In the beginning, every single time my mother called, she asked: “Are you at the beach?” with this hopeful giddiness in her voice (obviously living vicariously). I hated to burst  her bubble with No, Mom, I’m in the grocery store. I’m at the bank, post office, work…fill in the blank. But she really wanted to believe I was running around in a bathing suit all the time, living the good life. And perhaps if you are 20, don’t own a home (or have any aspirations to), if you are living in a three-bedroom house with five room mates, you could possibly have that life in Maui. But people quickly grow tired of that. Lahaina is a party town full of young people who don’t even own cars, just bicycles. But age keeps creeping, and eventually they wake up and realize they want more. So they move home.

The current state of agitation taking me away from the “No worries” island lifestyle  is a tax issue. (Yes, there really is a tax man everywhere, Virginia). Last year my accountant told me not to make a quarterly payment to the State of Hawaii because I was getting a refund, and she’d just roll it over. I told her this made me nervous, and she assured me she does this with “hundreds of clients!” That little voice inside nagged at me, but I said okay.

To muddle things further, I shredded my bank account statements this year for the first time ever, after reading yet another get organized article that stated “When did you last need a bank statement? And even if you did, the bank could provide it, right?” Yes, of course!

Guess what was the very first thing my accountant asked for when things went haywire with the State of Hawaii tax system? (COMPUTERS WILL BE THE DEATH OF US. Just sayin’.)

So yes, we can dream that life would be very different in Maui. And it is. Just not in the ways we thought!

A hui hou (til next time).

Aloha, Jamaica

Working on Maui

Aloha!

A picture perfect day on Maui this morning. Sometimes when I ponder what to write, I wish you guys would write and tell me what you’d like to know more about. Daily life? Moving here?

This past weekend I attended a symposium with Maui filmmakers at the college. One of the speakers said he’d like to create a group of people who got together to support each other in their creative endeavors. He’s been trying to do that, but it’s a challenge on Maui. Why? As he said, when everybody’s working two and three jobs, how do you get people together? It makes for a fractured society.

One of the biggest surprises for me when I moved here:  75% of the population works in the hotel/visitor industry. In California, almost every weekend my group of friends got together for brunch, games, or dinners. Here, unless you work a 9-5 job, you are working evenings and weekends.  How do you plan a group dinner when both wife and husband are working the night shift, or weekend shift? I spent a year working at a law firm on Maui.Those people had a normal schedule, but if you’re in the medical field you are on call for nights and weekends. So there goes another big segment of the population. That leaves government or city workers with 9-5 jobs. Otherwise, it’s like Mike and me. He’s a boat captain, so he works the sunset sail and is home around 9 pm. I was a concierge, which gave me 9-5 hours, but I worked weekends. We rarely had the same days off or the same schedules.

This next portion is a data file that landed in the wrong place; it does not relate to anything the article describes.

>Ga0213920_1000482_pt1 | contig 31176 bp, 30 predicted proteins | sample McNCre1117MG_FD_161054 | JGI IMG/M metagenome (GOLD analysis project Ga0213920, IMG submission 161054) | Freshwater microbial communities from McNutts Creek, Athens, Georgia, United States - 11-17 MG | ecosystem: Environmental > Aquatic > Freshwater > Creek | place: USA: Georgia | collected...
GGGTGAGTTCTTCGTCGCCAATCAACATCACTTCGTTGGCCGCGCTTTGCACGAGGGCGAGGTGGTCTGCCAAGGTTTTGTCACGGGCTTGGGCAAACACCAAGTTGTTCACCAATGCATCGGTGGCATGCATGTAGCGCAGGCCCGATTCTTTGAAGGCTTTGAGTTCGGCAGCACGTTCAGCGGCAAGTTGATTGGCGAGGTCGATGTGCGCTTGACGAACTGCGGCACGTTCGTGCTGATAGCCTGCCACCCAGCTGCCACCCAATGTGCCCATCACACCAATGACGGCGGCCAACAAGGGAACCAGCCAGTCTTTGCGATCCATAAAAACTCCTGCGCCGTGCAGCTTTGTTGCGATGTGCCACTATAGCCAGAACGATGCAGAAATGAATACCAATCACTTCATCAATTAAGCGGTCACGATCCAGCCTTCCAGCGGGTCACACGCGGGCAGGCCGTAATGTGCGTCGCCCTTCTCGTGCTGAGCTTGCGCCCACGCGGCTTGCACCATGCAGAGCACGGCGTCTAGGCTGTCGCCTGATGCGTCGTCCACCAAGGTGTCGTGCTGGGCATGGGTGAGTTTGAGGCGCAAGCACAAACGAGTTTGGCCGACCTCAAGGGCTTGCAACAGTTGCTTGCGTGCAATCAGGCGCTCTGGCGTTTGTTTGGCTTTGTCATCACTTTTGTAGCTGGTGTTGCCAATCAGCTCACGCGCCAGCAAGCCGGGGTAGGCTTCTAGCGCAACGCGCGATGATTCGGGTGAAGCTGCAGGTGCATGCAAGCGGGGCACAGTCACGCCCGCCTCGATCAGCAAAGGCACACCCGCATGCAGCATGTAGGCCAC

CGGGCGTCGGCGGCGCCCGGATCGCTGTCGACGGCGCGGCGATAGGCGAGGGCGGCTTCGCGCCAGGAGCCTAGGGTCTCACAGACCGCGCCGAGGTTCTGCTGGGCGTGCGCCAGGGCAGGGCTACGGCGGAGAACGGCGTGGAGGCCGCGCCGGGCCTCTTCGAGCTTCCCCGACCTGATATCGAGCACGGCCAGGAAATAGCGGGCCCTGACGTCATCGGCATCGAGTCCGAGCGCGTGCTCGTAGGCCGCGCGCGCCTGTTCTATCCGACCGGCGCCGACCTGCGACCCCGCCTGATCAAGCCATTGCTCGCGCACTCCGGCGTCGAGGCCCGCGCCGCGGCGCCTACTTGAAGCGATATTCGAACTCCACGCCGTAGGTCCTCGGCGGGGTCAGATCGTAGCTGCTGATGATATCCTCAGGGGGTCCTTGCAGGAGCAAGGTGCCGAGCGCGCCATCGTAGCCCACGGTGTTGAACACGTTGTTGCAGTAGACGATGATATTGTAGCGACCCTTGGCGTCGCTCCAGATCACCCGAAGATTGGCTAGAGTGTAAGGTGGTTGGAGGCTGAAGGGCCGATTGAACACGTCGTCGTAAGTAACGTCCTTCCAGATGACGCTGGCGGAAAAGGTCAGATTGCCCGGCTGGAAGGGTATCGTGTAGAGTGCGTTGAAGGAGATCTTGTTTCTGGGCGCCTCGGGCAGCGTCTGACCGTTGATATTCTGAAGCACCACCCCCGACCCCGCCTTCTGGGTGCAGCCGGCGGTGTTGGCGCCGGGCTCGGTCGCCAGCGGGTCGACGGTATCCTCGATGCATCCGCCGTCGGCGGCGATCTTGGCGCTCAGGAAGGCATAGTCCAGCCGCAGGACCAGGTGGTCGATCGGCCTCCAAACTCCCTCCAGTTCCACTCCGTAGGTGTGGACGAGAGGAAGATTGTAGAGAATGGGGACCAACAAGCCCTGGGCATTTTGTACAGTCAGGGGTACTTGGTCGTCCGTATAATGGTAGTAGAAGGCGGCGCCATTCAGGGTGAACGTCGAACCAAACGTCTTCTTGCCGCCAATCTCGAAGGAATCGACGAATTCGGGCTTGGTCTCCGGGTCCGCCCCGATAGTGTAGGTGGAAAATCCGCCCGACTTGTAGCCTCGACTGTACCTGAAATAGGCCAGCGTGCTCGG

There are the waitresses and bartenders, boat crew, massage therapists (quote: “you can’t throw a rock on Maui without hitting a massage therapist),  the hotel front desk worker and housekeepers, the grounds and maintenance guys for the hotels and condos, realtors…the list is endless, and all of them have non 9-5 jobs. And guess what? They all work holidays! Guests come to Maui specifically for holidays, so everyone must work. Again, a fractured society, when families can’t even be together for holidays.

Then there is the phenomenon of being “off-island.” I am part of two different groups of women who meet once a month, and am amazed at how hard it is to get five women together in one place. When you live on an island, as nice as it is, one of the goals is to get off the island. It’s a rock in the middle of the Pacific,and it can get small after a while. Those who can, leave as often as they can. Also, so many people are from somewhere else…and they go there to be with their families. So you call them to get together and they are “off-island.”

The island lifestyle sounds good to many who want to live here. The reality is, you have a heck of a time getting together with your friends.

A hui hou! (til next time). If you’d like to subscribe to this blog, please click the follow button on the Home Page.

Aloha, Jamaica

No Rain, No Rainbows

BIG STORM on Maui this past week. We had a flash-flood warning for Upcountry, which never happens, and residents were to told to boil their water.

So this was the view from my backyard.  I could get upset because Mike lost work as a boat Captain,  the weather being so bad that they weren’t risking the tourist’s lives by taking the boat out. Or…I could see that as the sky darkened, the colors only got brighter.

I lost someone very special to me this past year.The “sky” of my life got very dark. But now that the storm has passed, I have lovely memories left.

Never judge a day by the weather. No rain, no rainbows.

A hui hou! (til next time). If you’d like to subscribe to this blog, please click the “Follow” button to the right.

Aloha, Jamaica